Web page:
The lung scan is used to determine the cause of shortness of breath or chest pain. It is used to evaluate possible blood clots (a pulmonary embolism) in the lungs. The lung scan is usually performed in two parts: first the ventilation image is acquired to determine the air supply to the lungs. After this a perfusion image is obtained which looks at the blood supply. The blood supply is then compared to the air supply to determine if they match. Any mismatch can indicate a pulmonary embolism.
There is no special preparation for the scan. You can eat as normal and take any medications as usual.
There are two parts to a lung scan, although it may only be necessary to have one. The first part of the test involves breathing in a slightly radioactive aerosol. This enables an image to be obtained of the air supply to the lungs. The aerosol is delivered through a mask over your nose and mouth and will take about 5 minutes. The radiographer will then ask you to lie still on the couch. The gamma camera will be positioned above and below your chest and images will be taken. The camera will then be moved around your chest and further images taken. The camera will be close to your body but will not touch you. This scan will last around 20 minutes.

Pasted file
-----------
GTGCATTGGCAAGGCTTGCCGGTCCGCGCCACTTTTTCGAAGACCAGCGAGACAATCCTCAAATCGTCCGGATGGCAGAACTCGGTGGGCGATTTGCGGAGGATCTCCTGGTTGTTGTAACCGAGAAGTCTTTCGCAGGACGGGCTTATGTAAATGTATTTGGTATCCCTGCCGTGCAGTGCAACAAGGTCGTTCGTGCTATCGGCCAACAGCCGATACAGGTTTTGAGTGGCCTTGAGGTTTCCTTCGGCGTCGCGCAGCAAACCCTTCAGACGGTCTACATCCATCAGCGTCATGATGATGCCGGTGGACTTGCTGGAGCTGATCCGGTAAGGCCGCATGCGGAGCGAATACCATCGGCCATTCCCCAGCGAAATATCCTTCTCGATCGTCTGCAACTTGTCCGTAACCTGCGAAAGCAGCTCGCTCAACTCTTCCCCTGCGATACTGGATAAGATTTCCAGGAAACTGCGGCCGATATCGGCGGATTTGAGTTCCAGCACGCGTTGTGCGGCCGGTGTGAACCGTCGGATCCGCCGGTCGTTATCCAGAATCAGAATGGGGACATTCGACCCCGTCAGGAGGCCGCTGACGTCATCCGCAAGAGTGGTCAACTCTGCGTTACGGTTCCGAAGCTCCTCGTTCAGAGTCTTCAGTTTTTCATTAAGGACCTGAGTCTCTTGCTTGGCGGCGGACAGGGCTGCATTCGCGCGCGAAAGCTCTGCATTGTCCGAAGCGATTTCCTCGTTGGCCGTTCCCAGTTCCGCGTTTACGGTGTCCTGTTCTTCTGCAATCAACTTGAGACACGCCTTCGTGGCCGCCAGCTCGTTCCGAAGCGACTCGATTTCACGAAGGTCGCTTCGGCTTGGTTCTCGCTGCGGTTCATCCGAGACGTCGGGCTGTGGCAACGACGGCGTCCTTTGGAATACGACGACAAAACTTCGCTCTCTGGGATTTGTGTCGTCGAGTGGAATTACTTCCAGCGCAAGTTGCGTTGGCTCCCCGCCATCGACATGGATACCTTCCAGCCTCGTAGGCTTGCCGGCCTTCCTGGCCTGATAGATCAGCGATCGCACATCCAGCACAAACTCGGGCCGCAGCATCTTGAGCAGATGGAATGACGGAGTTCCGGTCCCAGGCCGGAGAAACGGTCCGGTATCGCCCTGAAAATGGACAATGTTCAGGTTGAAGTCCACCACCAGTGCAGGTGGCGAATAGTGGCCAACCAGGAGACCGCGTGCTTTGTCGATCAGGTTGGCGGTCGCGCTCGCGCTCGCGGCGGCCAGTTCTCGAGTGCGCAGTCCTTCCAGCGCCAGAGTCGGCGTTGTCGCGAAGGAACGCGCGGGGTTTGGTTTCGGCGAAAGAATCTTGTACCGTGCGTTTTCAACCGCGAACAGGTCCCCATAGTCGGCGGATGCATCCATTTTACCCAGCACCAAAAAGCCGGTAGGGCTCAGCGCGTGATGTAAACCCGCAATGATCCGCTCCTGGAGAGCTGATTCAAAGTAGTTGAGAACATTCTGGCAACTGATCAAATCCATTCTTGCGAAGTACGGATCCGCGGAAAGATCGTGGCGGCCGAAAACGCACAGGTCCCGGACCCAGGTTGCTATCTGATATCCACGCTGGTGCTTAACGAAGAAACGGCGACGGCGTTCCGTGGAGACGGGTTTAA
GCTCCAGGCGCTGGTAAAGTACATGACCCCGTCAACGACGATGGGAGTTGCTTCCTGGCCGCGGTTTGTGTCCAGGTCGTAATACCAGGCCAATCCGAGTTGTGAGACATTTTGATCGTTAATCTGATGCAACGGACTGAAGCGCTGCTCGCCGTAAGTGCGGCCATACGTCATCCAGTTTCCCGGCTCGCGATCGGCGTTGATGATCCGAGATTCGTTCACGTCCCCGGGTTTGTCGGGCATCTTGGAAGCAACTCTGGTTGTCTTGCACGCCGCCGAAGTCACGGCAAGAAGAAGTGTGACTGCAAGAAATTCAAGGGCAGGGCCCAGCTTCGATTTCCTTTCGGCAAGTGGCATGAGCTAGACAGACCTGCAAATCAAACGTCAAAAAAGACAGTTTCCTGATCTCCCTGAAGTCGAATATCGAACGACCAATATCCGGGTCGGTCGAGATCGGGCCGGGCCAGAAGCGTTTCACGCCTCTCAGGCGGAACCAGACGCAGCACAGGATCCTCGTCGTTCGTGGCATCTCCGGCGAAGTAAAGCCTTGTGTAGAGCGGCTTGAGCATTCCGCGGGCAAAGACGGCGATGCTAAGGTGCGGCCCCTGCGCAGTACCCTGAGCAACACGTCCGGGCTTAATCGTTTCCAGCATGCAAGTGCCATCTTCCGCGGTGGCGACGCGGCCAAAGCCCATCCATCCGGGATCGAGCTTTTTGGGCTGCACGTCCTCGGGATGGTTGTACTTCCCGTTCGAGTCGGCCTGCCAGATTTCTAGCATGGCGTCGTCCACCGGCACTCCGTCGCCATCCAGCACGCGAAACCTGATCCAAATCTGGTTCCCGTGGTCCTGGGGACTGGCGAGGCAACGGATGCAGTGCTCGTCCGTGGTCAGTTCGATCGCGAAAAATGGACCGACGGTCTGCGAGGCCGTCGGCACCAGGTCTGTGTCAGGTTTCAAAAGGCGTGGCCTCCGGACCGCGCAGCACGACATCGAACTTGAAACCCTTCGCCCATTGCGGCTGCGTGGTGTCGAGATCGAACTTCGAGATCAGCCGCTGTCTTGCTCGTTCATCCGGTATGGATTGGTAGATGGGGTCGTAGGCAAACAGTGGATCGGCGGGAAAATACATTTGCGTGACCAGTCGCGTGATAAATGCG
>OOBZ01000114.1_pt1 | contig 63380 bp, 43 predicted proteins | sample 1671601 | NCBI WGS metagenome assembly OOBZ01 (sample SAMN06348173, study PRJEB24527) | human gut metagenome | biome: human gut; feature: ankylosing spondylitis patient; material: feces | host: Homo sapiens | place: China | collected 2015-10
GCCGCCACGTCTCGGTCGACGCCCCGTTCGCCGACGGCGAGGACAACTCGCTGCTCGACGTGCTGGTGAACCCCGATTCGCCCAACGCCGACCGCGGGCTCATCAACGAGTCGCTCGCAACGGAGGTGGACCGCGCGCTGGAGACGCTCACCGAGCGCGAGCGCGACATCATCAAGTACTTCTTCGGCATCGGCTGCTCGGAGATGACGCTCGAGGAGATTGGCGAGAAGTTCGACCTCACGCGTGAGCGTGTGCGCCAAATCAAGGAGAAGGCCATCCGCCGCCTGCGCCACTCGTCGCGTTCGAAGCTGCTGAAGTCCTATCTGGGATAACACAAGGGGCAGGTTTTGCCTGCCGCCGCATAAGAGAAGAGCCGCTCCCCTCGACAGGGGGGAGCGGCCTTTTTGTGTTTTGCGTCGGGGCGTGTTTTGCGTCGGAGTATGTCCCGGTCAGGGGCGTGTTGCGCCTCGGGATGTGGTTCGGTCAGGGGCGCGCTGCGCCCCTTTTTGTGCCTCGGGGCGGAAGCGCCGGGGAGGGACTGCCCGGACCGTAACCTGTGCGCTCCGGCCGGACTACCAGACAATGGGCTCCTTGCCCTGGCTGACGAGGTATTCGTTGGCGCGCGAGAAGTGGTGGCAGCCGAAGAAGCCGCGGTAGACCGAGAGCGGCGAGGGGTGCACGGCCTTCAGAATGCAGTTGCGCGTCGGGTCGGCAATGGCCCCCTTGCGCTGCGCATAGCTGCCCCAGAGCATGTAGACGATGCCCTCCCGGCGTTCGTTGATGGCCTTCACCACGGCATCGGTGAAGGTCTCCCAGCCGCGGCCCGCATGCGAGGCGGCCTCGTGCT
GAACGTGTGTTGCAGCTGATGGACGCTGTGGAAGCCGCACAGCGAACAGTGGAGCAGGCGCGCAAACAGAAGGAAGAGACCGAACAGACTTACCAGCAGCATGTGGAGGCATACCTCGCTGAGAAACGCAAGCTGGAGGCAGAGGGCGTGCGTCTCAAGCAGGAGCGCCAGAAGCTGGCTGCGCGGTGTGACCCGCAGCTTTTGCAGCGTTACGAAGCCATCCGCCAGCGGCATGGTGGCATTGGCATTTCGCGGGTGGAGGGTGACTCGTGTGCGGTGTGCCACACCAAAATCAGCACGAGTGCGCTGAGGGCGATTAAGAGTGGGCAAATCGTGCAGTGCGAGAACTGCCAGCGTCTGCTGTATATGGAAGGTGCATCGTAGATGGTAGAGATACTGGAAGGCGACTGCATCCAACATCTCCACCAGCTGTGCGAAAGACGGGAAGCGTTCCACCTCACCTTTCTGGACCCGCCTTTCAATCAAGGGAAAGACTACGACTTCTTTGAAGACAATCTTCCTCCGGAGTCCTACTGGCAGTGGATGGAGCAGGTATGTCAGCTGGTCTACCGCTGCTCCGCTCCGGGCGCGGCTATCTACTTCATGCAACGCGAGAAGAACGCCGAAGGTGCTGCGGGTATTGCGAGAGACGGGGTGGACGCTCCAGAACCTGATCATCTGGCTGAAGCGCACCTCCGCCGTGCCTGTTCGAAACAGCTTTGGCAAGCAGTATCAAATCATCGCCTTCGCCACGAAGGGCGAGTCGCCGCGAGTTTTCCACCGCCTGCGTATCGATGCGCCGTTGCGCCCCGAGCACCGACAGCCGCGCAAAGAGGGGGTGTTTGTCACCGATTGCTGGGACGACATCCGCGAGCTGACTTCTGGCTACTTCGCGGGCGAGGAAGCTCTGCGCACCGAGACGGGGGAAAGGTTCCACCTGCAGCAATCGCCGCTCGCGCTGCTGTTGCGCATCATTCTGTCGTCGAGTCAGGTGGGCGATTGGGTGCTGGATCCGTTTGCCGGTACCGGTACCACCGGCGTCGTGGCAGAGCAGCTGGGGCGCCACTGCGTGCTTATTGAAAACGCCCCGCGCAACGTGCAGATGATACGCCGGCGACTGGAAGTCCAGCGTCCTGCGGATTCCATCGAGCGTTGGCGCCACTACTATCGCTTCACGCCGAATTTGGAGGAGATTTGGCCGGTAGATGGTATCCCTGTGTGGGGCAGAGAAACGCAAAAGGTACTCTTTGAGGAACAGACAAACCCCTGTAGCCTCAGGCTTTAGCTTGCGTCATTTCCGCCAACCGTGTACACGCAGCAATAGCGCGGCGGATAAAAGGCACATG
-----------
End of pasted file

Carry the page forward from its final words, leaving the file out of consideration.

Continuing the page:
If required, for part two of the scan, you will remain lying on the imaging couch. The radiographer will then give you an injection of a radioisotope into a vein on your arm. The radiographer will then reposition the cameras above and below your chest and repeat taking the images as in the first part of the study. This will take about 30 minutes. Occasionally some images may be taken with you sitting upright.